Soaring cooking oil prices spark ‘consternation and exasperation’ among operators

By Amelie Maurice-Jones contact

- Last updated on GMT

Not enough to go around: Operators share worries and concerns about high cooking oil prices (Getty/ Zero Creatives)
Not enough to go around: Operators share worries and concerns about high cooking oil prices (Getty/ Zero Creatives)

Related tags: Food, Finance, Gastropub

Staggering cooking oil prices have sparked “consternation and exasperation” among operators, who despite testing out filtration methods and cheaper substitutes, have taken a financial hit.

Last month, cooking oil prices hit a record high due to rising inflation and the war in Ukraine, with Ukraine and Russia exporting around 80% of the world’s sunflower oil. Logical disruptions from the Black Sea after Vladimir Putin’s invasion disrupted trade, leading to a global shortage of cooking oil. 

Brendan Padfield, owner of the Unruly Pig in Bromeswell, Suffolk, was among those who had noticed a huge difference in the cost of oil.

Among operators, he said, there had been huge “consternation and exasperation” at the grossly inflated costs of cooking oil which were “at least a plague on everyone’s house”. 

While some had suggested cooking in beef dripping rather than oil, Padfield found no solace in the idea. “We’ve cooked in beef dripping for more than five years,” he said, “[now] everyone is shifting, and the price of beef dripping is thus going through the roof due to supply and demand.” 

New approaches

He pointed out that the increasing cost of cooking oil was just one example of the ever-inflationary basic costs faced at the pub. “It’s a difficult circle to square,” he concluded, “but somehow we’re going to have to do it.” 

Marc Bridgen, owner of the Dog at Wingham, near Canterbury in Kent, had also seen cooking oil prices go through the roof. While some products such as fish or meat could be switched with cheaper substitutes on the menu, cooking oil was a stock ingredient of which there were few less pricey alternatives. 

“We’re having to employ different new technologies and approaches to work to enable us to tackle the challenges of the next big period,” he said, and was looking into filtration systems that could make oil last longer.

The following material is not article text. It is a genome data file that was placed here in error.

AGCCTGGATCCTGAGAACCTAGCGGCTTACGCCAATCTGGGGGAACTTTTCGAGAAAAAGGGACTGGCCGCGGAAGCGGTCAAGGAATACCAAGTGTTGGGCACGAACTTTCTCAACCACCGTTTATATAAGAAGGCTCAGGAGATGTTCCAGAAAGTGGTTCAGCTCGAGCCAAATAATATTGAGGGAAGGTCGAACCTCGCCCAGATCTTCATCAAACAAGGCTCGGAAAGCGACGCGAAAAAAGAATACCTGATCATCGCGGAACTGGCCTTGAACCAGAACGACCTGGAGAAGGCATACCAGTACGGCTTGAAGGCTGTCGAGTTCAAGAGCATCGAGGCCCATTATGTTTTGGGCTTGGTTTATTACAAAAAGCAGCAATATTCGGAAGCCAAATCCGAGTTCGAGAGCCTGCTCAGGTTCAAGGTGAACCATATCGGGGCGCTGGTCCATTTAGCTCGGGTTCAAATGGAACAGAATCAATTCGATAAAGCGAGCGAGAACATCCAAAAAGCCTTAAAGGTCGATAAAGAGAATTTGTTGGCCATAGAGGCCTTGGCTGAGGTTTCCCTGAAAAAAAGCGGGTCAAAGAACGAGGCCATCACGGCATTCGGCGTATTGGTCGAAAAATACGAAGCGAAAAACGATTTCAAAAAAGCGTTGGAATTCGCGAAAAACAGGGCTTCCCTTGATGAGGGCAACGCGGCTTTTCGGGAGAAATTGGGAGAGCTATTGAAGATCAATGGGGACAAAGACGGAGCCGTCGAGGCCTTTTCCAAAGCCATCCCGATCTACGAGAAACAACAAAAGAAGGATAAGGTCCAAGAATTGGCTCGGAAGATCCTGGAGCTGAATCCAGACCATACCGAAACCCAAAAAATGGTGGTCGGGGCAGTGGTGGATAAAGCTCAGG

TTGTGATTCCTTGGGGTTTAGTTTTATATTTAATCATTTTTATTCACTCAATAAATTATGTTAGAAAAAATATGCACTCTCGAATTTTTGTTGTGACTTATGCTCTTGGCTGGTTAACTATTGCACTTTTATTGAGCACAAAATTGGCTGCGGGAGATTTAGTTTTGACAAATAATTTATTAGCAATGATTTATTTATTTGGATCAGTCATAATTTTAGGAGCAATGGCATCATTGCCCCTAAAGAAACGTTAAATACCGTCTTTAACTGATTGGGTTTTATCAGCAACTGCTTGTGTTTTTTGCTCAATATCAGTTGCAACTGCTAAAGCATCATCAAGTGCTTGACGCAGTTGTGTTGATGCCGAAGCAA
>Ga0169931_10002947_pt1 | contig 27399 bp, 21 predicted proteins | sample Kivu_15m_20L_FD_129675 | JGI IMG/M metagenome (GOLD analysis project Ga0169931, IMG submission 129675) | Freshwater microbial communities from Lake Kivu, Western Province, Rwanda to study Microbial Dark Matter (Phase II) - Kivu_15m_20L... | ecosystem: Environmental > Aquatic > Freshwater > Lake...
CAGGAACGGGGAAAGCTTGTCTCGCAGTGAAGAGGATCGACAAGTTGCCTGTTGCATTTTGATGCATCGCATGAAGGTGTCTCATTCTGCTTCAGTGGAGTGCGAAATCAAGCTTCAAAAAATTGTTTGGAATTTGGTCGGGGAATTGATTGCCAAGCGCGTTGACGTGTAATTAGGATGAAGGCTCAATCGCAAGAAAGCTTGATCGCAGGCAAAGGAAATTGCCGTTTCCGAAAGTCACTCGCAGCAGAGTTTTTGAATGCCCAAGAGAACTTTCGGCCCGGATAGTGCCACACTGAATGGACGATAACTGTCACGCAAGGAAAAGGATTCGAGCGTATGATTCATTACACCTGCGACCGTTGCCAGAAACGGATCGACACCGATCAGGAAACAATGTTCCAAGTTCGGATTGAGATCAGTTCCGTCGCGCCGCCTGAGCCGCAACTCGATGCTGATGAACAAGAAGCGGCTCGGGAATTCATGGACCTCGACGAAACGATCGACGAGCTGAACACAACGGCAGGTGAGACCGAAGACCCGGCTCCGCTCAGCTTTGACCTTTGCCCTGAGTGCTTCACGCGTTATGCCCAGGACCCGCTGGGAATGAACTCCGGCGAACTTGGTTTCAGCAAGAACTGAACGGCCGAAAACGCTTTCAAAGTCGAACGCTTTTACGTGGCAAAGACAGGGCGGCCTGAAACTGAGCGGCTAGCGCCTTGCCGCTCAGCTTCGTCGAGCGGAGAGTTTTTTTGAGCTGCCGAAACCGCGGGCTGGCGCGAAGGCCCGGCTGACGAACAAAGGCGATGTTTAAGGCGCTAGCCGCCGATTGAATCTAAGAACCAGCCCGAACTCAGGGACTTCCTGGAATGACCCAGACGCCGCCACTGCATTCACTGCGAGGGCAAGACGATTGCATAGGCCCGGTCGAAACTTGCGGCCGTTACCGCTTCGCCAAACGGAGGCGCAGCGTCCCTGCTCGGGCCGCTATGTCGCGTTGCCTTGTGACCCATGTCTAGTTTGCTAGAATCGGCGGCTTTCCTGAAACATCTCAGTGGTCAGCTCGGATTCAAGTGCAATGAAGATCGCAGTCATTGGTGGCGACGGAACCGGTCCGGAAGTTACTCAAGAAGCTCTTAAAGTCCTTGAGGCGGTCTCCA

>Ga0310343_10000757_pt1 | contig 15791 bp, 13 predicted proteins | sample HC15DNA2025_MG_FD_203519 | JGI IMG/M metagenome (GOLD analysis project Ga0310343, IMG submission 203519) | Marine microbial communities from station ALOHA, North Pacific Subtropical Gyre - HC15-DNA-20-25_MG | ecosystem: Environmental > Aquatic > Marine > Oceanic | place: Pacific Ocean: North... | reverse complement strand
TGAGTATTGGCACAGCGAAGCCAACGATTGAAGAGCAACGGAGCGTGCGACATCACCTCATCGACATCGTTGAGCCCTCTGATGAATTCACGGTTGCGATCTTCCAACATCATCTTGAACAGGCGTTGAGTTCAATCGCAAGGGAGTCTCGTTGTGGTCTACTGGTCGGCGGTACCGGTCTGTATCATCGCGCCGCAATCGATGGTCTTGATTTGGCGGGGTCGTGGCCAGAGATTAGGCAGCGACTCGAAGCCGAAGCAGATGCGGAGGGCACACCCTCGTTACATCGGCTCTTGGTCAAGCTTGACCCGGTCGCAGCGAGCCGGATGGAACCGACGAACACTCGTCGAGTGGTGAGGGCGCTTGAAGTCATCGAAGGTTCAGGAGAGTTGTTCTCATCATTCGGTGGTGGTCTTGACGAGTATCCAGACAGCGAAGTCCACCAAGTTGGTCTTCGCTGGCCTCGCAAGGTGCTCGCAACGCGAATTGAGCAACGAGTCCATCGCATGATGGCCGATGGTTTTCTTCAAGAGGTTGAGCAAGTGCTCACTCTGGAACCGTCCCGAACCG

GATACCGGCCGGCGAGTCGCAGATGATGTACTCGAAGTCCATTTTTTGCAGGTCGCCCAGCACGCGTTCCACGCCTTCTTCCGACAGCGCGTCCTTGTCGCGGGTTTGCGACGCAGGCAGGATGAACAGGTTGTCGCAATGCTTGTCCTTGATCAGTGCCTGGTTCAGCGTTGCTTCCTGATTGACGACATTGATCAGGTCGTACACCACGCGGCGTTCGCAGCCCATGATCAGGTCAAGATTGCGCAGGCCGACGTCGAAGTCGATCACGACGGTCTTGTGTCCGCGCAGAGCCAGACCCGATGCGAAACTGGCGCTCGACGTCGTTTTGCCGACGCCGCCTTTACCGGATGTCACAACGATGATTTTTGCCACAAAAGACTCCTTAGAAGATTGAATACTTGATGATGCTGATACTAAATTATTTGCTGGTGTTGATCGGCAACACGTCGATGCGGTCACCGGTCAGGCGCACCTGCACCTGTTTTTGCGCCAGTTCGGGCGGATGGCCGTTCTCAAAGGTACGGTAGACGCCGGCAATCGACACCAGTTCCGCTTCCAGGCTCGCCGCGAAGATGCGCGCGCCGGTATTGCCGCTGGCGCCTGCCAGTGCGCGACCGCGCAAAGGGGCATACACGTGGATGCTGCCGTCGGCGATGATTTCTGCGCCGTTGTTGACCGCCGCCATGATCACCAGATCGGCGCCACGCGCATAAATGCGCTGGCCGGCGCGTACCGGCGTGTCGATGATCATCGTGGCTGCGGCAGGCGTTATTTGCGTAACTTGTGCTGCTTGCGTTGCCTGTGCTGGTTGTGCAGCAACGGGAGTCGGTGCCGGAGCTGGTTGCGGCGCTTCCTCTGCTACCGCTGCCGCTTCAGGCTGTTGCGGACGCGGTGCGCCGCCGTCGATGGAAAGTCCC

However, his biggest concern was there could come a point where oil was in such short supply that you couldn’t get hold of it at all. 

Operators around the country had experienced staggering prices. The Magdalen Arms operator Florence Fowler said she had been pushed to find a different oil supplier for the Oxford-based pub due to rising costs, and Nicholas Hack of the Cadeleigh Arms, Tiverton, Devon said prices had nearly doubled to £40 for 20 litres of rapeseed oil. 

Reuse, recycle

While they were lucky at the Cadeleigh Arms not to rely overly on oil in the kitchen, Hack said they recycled roast potato oil to make a little go a long way. This involved filtering the oil by hand then using it again the following week. 

Aside from filtering oil, Hack believed there was not much more that could be done, with cheaper oil running the risk of getting to a burning point quicker and causing more dirt. 

Some operators were luckier and had dodged the full blow of the supply shortage. Heath Ball, operator of the Red Lion & Sun in Highgate, north London, agreed rising costs of oil were “crazy”, but said supply was holding up. 

The situation reminded him of the fuel shortage last October, which he believed was exacerbated by the press telling consumers there was a shortage, resulting in people rushing to the pumps. 

“If you do the same now with sunflower oil, you'll certainly be paying top dollar - I'd estimate at least 50% more than you were six months ago,” he added. 

Supply was also fine at Lancashire-based gastropub the Parkers Arms in Clitheroe according to chef-patron Stosie Madi, who purchased oil from Yallo and Wignalls farm which were within 30 miles of the pub. 

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